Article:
When we report on breakthroughs in stem cell research, we typically link to well-funded studies published in peer-reviewed journals by world-renowned scientists. This time, it’s a little different.
Angela Zhang, a high school senior from Cupertino, California, was awarded a $100,000 scholarship for her submission to the 2011 Siemens Competition in Math, Science & Technology: A “gold and iron oxide-based nanoparticle” designed to seek out and destroy tumour-causing cancer stem cells.
In essence, Zhang’s nanoparticle is designed to seek out cancer stem cells in order to deliver salinomycin, a drug that has been found to be very effective at killing breast cancer stem cells in mice, to the cancerous area. Once the particles reach their target, the drug can then be activated with a laser. An added benefit is the inclusion of a gold and iron-oxide base designed to allow for MRI and Photoacoustic imaging, which allows for easier tracking of both the delivery and effect of the drug. The 17-year-old estimates she’s spent about 1,000 hours working on the project.
The Siemens’ competition web site included this comment from one of the judges:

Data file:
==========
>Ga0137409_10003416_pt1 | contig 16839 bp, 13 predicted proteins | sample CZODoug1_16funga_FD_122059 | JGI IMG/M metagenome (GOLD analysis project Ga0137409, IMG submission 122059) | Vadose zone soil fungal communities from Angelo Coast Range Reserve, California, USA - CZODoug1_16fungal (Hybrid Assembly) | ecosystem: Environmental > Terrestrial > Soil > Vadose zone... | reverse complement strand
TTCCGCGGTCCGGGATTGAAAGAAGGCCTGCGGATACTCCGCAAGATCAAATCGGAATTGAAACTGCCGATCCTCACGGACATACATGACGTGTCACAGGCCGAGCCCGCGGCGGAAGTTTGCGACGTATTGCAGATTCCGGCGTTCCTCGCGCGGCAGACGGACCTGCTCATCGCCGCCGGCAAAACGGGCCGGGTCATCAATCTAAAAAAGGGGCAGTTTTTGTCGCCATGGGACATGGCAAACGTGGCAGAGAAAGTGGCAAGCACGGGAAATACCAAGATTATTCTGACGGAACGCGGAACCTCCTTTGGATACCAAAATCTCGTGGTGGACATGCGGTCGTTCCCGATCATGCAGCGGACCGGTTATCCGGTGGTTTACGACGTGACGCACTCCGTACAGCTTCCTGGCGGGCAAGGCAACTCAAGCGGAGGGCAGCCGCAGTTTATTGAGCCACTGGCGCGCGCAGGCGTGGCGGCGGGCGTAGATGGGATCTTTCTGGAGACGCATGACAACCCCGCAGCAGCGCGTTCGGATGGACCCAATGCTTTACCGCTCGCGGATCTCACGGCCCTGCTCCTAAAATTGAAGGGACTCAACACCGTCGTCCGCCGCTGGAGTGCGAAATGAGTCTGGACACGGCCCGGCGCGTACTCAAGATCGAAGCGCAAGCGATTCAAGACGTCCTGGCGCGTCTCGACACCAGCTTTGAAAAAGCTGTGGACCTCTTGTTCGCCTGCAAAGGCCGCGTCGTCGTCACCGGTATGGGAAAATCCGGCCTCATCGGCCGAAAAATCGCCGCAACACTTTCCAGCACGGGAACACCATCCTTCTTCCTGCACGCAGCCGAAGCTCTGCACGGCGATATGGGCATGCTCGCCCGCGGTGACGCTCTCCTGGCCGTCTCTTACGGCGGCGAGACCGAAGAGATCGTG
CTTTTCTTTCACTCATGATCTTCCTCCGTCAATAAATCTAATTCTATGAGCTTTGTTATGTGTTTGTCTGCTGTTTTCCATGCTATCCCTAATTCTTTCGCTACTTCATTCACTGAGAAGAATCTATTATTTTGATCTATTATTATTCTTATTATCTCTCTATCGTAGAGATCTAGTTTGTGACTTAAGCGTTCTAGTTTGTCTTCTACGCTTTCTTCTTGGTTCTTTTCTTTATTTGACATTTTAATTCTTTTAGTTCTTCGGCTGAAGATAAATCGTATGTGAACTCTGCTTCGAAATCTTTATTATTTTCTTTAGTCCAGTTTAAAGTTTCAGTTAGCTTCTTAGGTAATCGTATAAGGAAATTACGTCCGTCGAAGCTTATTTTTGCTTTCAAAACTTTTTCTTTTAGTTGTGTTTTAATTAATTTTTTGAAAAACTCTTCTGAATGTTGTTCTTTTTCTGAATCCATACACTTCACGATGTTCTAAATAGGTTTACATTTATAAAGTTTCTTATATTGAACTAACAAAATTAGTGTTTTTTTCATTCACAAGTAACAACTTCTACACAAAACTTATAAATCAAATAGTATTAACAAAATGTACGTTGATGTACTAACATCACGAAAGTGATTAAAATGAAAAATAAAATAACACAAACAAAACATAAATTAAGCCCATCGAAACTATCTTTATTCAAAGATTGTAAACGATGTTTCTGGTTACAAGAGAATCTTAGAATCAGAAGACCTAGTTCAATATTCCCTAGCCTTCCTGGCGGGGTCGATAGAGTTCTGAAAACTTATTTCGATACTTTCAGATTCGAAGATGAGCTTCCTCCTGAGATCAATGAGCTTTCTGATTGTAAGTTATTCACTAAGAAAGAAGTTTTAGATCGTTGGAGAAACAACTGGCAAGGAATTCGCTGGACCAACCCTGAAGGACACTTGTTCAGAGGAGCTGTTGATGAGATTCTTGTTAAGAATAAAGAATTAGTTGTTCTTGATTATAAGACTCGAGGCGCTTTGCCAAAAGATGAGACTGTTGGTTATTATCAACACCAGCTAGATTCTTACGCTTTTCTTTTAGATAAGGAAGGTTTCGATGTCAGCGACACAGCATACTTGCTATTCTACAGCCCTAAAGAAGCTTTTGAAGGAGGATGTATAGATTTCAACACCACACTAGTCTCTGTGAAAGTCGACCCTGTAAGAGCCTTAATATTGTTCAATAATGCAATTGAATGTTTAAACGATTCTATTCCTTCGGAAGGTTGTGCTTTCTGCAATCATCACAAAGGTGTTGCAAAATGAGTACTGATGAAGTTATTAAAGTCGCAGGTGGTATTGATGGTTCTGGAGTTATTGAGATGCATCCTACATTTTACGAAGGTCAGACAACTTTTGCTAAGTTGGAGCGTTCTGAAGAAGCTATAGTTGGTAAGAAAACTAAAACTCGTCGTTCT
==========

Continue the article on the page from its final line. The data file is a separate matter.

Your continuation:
“Angela created a nanoparticle that is like a Swiss army knife of cancer treatment,” said competition judge Dr. Tejal Desai, Professor, Department of Bioengineering and Therapeutic Sciences, University of California, San Francisco. “She showed great creativity and initiative in designing a nanoparticle system that can be triggered to release drugs at the site of the tumor while also allowing for non-invasive imaging. Her work is an important step in developing new approaches to the therapeutic targeting of tumors via nanotechnology.”
The work is still entirely theoretical, but it holds promise as an effective cancer treatment in its ability to target the cancer cells without damaging healthy tissue. There is considerable work (some of which we’ve profiled on this blog) being done in pursuit of more effective cancer treatments, and Zhang’s innovative approach is one of many in the burgeoning area of nanomedicine that may find their way into our medical system in the coming decades.
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